Video Voiceovers

The second technique, video voiceovers, I learned about by attending a teaching tip entitled “Video Voiceovers for Fun, Helpful Pronunciation Practice,” by Lynn Henrichsen. Video voiceovers are effective in developing students’ accuracy and fluency, overcoming the boredom of repetitive activities, and enhancing their motivation in pronunciation classes. This technique can be used to help students use authentic materials in an entertaining way. Students perceive video voiceovers as motivating, entertaining, and beneficial. Like shadowing, students in video voiceovers need a lot of time to practice and produce; for this reason, students should rehearse and prepare at home.

I used this technique with my students in the Access Microscholarship Program (students aged 14_18 years old) to improve their pronunciation and fluency. I went through the following steps (Henrichsen, 2015):

  1. Choose a clip: Provide students with a list of video samples from TV programs, commercials, cartoons, or films and ask them to work in pairs or small groups to choose segments that appeal to their interests. With advanced levels, students can also choose a short video clip of their own. For my students, I chose short segments (3_4 minutes) from cartoons like The Lion King, Tangled, Toy Story, Kung Fu Panda, and Mulan.

  2. Students prepare: After downloading scripts of the videos, students prepare either in class or at home by synchronizing the speech of the characters with a focus on segmentals and suprasegmentals features. It is helpful to provide students with the rules of these features before rehearsals.

  3. Students present: When delivering their presentations, students mute the videos and speak aloud with appropriate body language. Other pairs/teams watch and rate the performance against a rubric to vote for the best video voiceovers.

After evaluating students’ use of segmentals and suprasegmentals features, I noticed development in these features. Moreover, students’ body language (gestures, facial expressions and tone of voice) improved, particularly shy students. Students were excited and thrilled to deliver their presentations.

Challenges and Concluding Thoughts

In practicing shadowing or video voiceovers, students might face some challenges. First, students should have the necessary technology (computers/tablets and Internet access) and be able to use it. The classroom should also have the necessary equipment to display the videos while presenting. Second, students might find it difficult in their initial trials to keep up with the speed of the native speakers or imitate suprasegmentals and other difficult words. A lot of practice can overcome this problem. Third, these techniques are best used with students who are, at minimum, at an intermediate level of listening and speaking.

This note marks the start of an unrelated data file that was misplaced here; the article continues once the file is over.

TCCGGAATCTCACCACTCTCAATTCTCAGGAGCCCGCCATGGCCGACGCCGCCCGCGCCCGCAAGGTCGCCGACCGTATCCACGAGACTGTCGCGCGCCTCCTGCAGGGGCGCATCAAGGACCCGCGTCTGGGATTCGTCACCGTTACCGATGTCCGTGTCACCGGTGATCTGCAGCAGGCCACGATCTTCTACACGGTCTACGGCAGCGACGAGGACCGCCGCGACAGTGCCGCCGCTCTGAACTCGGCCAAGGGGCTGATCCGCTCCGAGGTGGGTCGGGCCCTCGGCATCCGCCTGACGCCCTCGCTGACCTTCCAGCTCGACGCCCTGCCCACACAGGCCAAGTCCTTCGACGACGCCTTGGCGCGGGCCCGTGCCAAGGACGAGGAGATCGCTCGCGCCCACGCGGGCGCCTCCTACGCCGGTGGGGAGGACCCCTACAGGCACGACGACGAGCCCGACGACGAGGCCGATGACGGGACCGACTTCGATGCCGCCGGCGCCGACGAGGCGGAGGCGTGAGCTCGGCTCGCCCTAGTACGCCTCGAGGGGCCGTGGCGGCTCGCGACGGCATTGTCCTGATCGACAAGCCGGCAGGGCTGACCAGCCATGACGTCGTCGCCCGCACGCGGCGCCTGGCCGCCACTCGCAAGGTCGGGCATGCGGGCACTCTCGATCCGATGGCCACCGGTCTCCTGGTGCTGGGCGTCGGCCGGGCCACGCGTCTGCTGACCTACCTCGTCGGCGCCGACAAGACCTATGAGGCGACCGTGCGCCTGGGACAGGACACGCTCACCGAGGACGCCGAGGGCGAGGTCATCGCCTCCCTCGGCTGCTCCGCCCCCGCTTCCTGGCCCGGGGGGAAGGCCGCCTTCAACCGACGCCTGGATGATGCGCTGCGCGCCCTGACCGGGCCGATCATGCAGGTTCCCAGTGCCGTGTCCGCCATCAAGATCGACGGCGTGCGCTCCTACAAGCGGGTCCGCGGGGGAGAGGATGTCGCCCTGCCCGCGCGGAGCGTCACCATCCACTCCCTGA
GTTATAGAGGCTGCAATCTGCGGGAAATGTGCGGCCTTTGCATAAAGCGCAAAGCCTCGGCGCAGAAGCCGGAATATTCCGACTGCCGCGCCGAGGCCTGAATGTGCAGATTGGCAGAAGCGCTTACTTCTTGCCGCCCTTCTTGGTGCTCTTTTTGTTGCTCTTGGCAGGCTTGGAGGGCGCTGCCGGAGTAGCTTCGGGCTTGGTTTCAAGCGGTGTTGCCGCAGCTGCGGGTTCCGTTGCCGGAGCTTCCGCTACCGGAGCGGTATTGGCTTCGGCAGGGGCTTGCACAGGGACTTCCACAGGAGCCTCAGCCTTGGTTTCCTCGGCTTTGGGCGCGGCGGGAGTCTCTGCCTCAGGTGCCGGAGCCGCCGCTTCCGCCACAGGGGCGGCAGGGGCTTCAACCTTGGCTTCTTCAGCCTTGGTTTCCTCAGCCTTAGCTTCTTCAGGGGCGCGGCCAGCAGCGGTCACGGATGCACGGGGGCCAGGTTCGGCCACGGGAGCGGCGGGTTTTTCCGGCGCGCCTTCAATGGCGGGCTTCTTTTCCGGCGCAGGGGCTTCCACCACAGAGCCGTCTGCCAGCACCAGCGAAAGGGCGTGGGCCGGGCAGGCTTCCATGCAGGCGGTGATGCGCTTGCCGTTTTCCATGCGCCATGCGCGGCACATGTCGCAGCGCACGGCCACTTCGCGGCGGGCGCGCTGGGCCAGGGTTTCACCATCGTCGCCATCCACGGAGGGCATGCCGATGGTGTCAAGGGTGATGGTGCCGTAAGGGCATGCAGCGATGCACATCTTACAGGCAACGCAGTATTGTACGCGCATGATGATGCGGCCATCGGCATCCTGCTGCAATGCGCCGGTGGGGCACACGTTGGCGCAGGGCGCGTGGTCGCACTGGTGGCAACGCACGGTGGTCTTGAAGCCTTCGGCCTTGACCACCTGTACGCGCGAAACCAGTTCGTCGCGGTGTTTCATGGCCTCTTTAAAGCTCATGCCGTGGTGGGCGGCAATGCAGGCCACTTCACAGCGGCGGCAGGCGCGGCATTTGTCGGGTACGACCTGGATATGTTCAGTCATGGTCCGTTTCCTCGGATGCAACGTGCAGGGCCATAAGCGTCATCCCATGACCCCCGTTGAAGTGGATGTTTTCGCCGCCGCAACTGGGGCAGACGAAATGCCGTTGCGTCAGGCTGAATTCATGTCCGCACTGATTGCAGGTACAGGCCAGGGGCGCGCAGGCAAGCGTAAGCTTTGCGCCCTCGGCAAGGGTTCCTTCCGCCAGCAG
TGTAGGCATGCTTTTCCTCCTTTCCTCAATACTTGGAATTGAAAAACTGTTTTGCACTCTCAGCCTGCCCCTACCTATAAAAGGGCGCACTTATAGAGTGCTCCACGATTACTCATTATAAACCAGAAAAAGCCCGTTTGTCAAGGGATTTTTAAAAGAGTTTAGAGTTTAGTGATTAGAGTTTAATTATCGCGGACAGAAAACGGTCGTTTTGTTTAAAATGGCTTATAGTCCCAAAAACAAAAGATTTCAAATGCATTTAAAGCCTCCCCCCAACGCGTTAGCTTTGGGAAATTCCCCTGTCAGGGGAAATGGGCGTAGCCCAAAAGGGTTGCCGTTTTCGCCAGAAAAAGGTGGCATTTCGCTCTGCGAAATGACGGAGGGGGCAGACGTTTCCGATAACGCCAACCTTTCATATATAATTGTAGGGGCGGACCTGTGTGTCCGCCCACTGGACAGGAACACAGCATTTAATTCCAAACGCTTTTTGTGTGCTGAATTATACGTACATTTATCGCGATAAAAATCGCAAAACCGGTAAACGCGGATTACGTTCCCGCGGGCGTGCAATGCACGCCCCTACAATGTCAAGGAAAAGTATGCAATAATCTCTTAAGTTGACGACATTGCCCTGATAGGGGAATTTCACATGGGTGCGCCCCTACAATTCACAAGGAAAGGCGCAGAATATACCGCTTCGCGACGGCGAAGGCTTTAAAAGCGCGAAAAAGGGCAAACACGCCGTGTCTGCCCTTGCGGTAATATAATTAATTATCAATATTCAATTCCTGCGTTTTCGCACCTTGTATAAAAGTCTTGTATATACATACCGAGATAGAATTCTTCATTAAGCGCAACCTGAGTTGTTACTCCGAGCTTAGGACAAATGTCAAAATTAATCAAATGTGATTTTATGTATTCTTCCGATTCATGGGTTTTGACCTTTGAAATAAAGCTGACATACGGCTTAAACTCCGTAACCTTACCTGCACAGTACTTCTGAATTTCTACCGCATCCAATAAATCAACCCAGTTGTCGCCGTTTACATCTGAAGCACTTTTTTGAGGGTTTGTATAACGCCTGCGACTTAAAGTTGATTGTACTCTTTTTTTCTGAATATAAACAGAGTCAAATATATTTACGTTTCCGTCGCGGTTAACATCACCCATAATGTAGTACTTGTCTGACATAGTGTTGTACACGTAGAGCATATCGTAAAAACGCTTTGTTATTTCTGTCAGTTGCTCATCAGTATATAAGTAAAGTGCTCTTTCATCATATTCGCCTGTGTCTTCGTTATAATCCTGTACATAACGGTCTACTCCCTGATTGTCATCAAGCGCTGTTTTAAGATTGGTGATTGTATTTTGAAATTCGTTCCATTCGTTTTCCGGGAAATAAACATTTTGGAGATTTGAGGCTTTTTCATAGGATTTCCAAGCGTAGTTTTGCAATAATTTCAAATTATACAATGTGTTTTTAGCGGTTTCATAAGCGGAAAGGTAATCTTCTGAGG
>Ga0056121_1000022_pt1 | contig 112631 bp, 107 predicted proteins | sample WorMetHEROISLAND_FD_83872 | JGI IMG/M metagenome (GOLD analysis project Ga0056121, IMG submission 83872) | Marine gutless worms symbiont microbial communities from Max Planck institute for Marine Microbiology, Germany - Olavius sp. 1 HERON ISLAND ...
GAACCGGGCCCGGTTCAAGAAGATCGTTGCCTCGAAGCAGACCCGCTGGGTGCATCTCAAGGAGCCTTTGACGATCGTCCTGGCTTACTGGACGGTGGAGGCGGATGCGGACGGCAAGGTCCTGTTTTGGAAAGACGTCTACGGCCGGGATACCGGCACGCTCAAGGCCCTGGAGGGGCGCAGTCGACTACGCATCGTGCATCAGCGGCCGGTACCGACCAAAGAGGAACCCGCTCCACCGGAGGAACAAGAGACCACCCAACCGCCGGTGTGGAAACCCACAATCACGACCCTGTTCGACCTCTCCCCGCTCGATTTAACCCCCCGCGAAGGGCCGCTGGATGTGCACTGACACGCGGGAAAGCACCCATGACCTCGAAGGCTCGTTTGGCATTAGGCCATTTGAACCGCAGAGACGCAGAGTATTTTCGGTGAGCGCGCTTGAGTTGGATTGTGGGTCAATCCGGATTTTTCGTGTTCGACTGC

In conclusion, shadowing and video voiceovers are two useful and motivating techniques that are worth trying to improve intermediate students’ listening as well as speaking skills.

References:

Henrichsen, L. (2015). Video voiceovers for helpful, enjoyable pronunciation practice. In J. Levis, R. Mohammed, M. Qian & Z. Zhou (Eds), Proceedings of the 6th Pronunciation in Second Language Learning and Teaching Conference (pp. 270_276). Ames, IA: Iowa State University.

Kurata, K. (2007). A basic research on cognitive mechanism of shadowing. Bulletin of the Graduate School of Education, Hiroshima University, 56(2), 259_265.

Manseur, R. (2015). Exploring the role of shadowing in the development of EFL learners' speaking skills (Unpublished master’s thesis). Faculty of Letters and Foreign Languages, Algeria.

Shiki, O., Mori, Y., Kadota, S., & Yoshida, S. (2010). Exploring differences between shadowing and repeating practices: An analysis of reproduction rate and types of reproduced words. Annual Review of English Language Education in Japan, 21, 81_90.

Tamai, K. (1997). The effectiveness of shadowing and listening process. Current English Studies, 36, 105_116.


Amira Ali is a lecturer in the English Department at Sadat Academy for Management Sciences in Egypt and a certified teacher trainer for the British Council, NileTESOL and RELO, and the Professional Academy for Teachers in Egypt. She is a holder of PhD in TEFL. Her interests include teaching writing and reading and integrating technology in EFL contexts.